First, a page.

Copyright 2004 By Bob Hibbs
Saturday September 18, 2004 

Postcard 262: Iowa City’s First Federal Aid Highway – in 1839

1839 military


From Dubuque through Iowa City to Keosauqua near the Missouri border, the first federal aid highway in Iowa was marked 
by plow in 1839 when no roads existed. North Riverside Drive in Iowa City remained a treacherous mud trail into the 1920s.


By Bob Hibbs


A $20,000 federal appropriation in March 1839 funded Military Road from strategic Dubuque through Johnson County where site for a territorial capitol would be designated two months later, then southwest to the Missouri border near Keosauqua.

Congress was encouraging construction of roads on the frontier, a characterization which certainly fit the county where a site for Iowa City would be picked in early May.

The few dozen settlers already in the county were mainly along the Iowa River south of what is now Iowa City, surrounding a pioneer trading post designated Napoleon. That was where Dubuque legislator Chauncey Swan was to meet legislative colleagues John Ronalds and Robert Ralston on May 1.

They were to choose a site for Iowa City, which Swan and Ronalds accomplished on May 4 to the subsequent acquiescence of Ralston. They marked the spot for a capitol on what is now the University of Iowa’s Pentacrest Campus.

At first called Military Road, it soon carried the moniker National Road. In Iowa City, it ran along what now is Jefferson Street beside Pentacrest. Here Swan and his wife, Dolly, would run what first was named National Hotel after the roadway beside it, later called Swan’s Hotel.

It occupied the northeast corner of the Jefferson-Capitol intersection, a site now serving Gilmore Hall.

Soldiers planned, surveyed and supervised construction of the route which entered Iowa City along what now is Highway 1, except that it followed Old Dubuque Road and crossed the countryside west of the current Interstate 80 overpass. It crossed the Cedar River near Ivanhoe Bridge.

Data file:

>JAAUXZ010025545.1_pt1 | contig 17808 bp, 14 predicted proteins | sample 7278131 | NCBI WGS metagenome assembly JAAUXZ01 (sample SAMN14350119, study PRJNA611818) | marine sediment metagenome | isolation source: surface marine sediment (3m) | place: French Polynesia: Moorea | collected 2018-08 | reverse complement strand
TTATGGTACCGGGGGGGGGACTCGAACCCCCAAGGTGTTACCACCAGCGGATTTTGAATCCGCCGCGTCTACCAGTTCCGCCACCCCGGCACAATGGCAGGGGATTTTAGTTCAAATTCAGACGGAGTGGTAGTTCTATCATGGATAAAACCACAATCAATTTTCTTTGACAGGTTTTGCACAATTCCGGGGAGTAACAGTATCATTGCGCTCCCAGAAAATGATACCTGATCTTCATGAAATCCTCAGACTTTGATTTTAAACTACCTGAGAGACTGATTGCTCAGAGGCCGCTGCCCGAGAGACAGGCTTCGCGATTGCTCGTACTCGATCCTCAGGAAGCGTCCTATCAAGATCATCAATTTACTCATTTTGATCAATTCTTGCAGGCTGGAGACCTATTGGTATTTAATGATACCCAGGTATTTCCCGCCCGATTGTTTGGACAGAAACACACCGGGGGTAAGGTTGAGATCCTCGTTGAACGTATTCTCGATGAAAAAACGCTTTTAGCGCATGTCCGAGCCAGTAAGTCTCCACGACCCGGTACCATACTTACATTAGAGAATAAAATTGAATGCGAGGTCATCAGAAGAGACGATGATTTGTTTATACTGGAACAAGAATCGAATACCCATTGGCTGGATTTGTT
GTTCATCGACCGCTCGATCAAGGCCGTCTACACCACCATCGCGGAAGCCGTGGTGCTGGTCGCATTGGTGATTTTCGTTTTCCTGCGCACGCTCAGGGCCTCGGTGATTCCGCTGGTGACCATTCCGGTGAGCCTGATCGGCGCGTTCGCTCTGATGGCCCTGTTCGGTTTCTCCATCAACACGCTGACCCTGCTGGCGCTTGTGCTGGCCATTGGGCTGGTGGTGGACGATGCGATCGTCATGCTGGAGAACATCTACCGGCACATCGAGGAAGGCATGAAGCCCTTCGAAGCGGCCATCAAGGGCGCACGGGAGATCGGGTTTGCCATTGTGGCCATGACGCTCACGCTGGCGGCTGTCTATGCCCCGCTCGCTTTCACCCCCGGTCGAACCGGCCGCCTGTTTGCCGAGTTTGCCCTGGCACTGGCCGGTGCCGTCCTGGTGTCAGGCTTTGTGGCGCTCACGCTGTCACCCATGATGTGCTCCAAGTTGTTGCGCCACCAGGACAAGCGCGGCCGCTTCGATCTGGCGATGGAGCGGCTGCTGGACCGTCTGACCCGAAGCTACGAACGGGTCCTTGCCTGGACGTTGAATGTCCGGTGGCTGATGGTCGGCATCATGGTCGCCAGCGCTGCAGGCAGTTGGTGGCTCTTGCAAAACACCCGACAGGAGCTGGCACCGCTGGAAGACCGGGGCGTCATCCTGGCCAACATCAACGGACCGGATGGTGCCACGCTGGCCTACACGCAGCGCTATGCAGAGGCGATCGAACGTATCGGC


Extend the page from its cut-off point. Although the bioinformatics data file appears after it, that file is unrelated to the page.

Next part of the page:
Generally, it followed what now are Highway 1 to Anamosa and Highway 151 to Dubuque.  But, south of Iowa City it was located well east of present Highway 1 to Washington and Keosauqua.

The entire length has been rebuilt, straightened and widened, leaving little of it on the exact original alignment.

The ink on the 1839 appropriation bill was hardly dry before the section between Iowa City and Dubuque was being surveyed under direction of the U.S. Army. When that was complete, a contractor named Lyman Dillon was hired to mark the route to guide work crews.

Using a sod breaking plow, he plowed a furrow 100 miles between the strategically important lead mines at Dubuque and the new capitol of Iowa Territory. As the first dirt was moved at Old Cap, dirt also was being moved for Military/National Road.

As Dillon finished, crews were cutting trees and brush in a 40-foot wide swath. Tree stumps were grubbed out by oxen; ditches were dug to drain wetlands; even some bridge abutments were built of stone.

Mostly, though, creeks and rivers had to be forded during several subsequent decades; but, the initial layout included marking the best sites for bridges and ferries.

The military actually made little use of the road, but give it its name.

It became an important thoroughfare for pioneer families west bound from Chicago to the frontier capitol in Iowa City. Many other families, of course, arrived from Muscatine and Davenport, having taken a steamboat up the Mississippi from St. Louis, or more distant points.

But, arrive they did. From its beginnings in 1839, the permanent population of Iowa City topped 5,000 in just 20 years.

An “Old Military Road” marker at Dubuque notes it passed from that city through Cascade, Monticello, Langworthy, Anamosa, Mt. Vernon, Ivanhoe, Solon, Iowa City, Ainsworth, Crawfordsville, Mt. Pleasant, Hillsboro and Keosauqua.

Indeed, as the state’s first federal aid highway, it opened the way in both directions to Iowa City.

Next Saturday: Flu kills 38 in Iowa City.

Bob Hibbs collects local postcards and other historic ephemera and researches history related to them.

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